Timber Industry Wins Round Against Spotted Owl

By William Vogeler, Esq. on April 18, 2017 | Last updated on March 21, 2019

Although it may ruffle the feathers of environmentalists, a federal appeals court ruled in favor of the timber industry and against the spotted owl in the Pacific Northwest.

The U.S. Circuit Court of Appeals for the District of Columbia said a lumber association has standing to sue the U.S. Fish and Wildlife Service over its designation of 9.5 million acres of land as a critical habitat for the northern spotted owl. The decision revives a lawsuit by the American Forest Resource Council that claimed the regulation cut back the industry in California, Oregon, and Washington.

"The Council has demonstrated a substantial probability that the critical habitat designation will cause a decrease in the supply of timber from the designated forest lands, that Council members obtain their timber from those forest lands, and that Council members will suffer economic harm as a result of the decrease in the timber supply from those forest lands," the appellate panel said in Carpenters Industrial Council v. Zinke.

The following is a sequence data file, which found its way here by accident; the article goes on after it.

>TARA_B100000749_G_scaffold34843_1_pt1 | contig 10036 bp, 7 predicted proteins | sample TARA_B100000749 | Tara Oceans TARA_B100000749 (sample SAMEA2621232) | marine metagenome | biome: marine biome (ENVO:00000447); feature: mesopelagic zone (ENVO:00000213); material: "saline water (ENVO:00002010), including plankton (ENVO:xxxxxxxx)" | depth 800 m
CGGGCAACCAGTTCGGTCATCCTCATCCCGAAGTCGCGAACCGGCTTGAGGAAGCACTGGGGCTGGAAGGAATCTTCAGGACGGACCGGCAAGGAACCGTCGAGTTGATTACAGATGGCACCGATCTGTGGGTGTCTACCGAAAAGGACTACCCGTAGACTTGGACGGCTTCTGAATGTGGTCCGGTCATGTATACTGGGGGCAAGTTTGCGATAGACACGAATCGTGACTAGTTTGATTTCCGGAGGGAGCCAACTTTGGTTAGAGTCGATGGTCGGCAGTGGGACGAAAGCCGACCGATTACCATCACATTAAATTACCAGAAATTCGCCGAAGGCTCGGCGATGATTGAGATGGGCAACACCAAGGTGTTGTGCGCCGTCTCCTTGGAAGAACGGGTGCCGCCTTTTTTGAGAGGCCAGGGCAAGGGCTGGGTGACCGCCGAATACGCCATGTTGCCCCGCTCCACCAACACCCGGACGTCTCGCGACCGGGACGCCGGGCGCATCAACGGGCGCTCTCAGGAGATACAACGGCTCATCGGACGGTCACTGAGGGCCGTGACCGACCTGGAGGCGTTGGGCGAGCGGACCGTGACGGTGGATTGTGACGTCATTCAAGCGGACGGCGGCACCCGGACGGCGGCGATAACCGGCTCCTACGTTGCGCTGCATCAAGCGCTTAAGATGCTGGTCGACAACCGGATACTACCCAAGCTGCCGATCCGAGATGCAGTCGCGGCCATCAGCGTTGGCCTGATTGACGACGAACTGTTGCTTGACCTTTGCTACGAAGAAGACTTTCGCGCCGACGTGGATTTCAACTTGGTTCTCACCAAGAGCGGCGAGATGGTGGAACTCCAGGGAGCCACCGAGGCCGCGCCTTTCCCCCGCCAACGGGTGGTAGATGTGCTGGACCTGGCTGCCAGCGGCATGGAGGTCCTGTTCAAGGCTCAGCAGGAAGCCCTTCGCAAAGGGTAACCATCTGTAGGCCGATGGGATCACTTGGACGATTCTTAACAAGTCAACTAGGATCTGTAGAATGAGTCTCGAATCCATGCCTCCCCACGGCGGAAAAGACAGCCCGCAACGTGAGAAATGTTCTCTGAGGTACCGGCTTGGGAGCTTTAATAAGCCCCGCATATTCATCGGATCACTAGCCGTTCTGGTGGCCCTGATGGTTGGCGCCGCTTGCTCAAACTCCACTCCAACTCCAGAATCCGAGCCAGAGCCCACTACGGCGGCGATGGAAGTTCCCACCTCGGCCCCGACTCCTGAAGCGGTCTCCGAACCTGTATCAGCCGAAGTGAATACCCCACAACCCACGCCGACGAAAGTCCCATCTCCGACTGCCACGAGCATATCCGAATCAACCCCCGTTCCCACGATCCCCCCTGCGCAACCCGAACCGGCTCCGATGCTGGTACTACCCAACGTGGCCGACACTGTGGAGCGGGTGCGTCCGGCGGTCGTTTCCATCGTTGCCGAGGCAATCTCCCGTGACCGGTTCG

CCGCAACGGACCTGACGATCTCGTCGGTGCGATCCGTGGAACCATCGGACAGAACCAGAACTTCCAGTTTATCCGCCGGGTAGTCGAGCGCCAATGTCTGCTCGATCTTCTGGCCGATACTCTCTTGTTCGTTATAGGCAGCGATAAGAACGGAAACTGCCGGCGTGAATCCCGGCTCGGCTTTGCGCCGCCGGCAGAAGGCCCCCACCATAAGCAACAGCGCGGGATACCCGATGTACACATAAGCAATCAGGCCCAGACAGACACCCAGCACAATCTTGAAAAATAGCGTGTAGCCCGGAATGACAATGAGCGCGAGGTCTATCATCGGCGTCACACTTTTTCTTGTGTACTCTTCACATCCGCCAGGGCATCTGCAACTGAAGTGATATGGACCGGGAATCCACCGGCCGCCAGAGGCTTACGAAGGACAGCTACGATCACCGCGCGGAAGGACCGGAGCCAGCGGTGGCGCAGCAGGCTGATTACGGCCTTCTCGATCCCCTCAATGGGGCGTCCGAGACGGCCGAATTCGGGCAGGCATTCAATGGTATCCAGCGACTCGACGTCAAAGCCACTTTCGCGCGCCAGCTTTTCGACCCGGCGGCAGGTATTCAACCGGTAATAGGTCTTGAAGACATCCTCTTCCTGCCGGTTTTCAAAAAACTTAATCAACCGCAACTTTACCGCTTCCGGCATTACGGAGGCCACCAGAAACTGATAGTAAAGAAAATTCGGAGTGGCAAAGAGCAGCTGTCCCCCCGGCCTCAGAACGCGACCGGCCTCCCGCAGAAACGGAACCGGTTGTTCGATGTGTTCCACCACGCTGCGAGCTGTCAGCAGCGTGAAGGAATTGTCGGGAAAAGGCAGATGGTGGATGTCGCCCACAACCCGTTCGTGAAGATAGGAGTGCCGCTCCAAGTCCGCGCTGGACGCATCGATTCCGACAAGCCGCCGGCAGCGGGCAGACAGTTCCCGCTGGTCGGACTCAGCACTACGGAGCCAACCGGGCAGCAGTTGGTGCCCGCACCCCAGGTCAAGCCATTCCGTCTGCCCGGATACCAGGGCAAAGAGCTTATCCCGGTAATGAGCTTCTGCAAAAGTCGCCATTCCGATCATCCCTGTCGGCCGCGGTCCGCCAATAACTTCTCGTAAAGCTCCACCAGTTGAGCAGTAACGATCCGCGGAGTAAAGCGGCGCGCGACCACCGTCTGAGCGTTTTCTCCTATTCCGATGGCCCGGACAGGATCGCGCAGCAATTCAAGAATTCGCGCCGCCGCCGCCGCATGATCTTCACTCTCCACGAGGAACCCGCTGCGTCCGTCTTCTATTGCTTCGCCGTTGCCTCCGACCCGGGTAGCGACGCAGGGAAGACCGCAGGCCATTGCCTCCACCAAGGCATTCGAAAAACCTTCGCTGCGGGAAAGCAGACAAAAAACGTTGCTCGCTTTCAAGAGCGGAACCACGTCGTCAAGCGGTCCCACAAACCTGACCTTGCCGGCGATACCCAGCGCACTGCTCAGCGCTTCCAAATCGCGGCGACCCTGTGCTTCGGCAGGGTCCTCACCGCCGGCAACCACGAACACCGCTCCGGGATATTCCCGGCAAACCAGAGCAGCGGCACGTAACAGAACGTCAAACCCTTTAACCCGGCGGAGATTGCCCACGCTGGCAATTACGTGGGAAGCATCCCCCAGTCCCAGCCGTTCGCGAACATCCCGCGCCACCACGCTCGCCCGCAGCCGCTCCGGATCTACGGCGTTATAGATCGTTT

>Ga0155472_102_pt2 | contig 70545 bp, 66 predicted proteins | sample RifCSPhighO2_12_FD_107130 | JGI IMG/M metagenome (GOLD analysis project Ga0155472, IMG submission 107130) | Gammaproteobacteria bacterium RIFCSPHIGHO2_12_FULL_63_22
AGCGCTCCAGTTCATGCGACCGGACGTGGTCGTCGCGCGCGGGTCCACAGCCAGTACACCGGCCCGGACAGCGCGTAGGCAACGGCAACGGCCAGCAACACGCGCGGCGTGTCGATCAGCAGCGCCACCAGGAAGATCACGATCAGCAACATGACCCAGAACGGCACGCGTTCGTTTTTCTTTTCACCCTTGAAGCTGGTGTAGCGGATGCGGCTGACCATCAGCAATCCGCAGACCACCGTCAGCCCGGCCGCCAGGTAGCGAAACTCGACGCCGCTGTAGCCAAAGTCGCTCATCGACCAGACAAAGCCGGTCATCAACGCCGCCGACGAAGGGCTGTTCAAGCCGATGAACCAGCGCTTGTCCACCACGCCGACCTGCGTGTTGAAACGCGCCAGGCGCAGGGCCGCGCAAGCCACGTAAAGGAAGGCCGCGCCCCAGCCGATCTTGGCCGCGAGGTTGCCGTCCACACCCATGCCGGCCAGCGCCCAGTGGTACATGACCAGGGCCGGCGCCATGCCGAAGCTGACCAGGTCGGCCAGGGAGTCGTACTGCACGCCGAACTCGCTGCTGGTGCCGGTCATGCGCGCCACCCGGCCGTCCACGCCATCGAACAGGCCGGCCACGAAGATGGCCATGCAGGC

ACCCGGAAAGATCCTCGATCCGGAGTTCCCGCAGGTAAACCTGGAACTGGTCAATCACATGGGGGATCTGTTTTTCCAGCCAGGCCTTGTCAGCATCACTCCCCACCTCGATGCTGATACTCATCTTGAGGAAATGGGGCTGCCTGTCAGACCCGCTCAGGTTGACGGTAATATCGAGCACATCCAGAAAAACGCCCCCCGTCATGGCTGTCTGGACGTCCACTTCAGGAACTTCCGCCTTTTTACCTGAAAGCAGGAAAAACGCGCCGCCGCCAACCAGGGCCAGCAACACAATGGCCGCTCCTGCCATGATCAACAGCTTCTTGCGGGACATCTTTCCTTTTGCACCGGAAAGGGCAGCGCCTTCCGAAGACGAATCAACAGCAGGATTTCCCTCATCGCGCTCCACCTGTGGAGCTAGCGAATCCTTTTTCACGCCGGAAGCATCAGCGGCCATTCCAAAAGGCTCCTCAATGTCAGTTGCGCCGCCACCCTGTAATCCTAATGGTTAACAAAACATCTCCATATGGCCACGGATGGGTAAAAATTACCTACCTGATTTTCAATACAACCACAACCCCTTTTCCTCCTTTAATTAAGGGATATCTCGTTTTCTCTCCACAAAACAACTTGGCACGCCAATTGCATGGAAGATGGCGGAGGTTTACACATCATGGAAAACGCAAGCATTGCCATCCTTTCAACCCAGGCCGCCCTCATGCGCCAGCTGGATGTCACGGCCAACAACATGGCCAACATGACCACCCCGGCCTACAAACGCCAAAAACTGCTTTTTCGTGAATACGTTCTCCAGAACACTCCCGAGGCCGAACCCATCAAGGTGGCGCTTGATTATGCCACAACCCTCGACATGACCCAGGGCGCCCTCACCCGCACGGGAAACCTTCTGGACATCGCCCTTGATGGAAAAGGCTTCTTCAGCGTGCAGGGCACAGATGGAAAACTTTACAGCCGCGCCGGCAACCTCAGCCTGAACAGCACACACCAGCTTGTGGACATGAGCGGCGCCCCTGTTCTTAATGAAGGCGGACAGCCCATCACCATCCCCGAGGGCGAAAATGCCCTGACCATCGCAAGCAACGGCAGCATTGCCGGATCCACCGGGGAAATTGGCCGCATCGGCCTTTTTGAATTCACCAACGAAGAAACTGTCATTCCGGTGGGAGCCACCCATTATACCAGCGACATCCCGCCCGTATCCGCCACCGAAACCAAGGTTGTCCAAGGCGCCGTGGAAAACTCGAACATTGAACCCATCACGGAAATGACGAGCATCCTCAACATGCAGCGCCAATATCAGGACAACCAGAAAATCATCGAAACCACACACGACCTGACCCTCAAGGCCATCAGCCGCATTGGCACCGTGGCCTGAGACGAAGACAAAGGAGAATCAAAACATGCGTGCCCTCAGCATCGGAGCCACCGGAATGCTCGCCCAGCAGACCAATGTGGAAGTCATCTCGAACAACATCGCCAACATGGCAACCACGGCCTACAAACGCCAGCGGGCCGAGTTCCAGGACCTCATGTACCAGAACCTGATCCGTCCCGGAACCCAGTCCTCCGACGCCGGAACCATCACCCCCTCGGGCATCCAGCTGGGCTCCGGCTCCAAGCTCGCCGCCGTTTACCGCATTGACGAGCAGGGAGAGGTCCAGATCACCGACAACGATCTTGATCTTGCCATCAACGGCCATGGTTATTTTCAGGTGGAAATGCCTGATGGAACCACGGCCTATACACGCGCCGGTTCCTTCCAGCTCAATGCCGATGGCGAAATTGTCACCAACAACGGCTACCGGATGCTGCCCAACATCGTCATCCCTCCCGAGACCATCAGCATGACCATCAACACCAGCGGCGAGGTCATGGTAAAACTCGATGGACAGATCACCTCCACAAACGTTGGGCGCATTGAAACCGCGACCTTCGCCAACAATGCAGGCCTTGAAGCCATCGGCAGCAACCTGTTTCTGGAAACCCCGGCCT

Northern Spotted Owl

The wildlife service listed the northern spotted owl as a threatened species under the Endangered Species Act. In 2012, the agency issued a rule that identified 9.5 million acres of forestland as a protected habitat for the birds.

The rule included more than 3 million acres of land that had previously been set aside for use by the local lumber industry. The rule effectively limited "clear-cutting" and other uses of the land in the timber business.

The American Forest Resource Council sued, alleging that it would cause its member companies to suffer economic harm. However, the trial court dismissed the case on summary judgment finding that without more damages the council had no standing.

Timber in the Future

On appeal, the Fourth Circuit said the forest council showed sufficient harm for standing. The appeals court said declarations showed a "substantial probability" of future harm.

"Economic harm to a business clearly constitutes an injury-in-fact," the court said, citing Wallace v. Conagra Foods, Inc. "And the amount is irrelevant. A dollar of economic harm is still an injury-in-fact for standing purposes."

Related Resources:

Copied to clipboard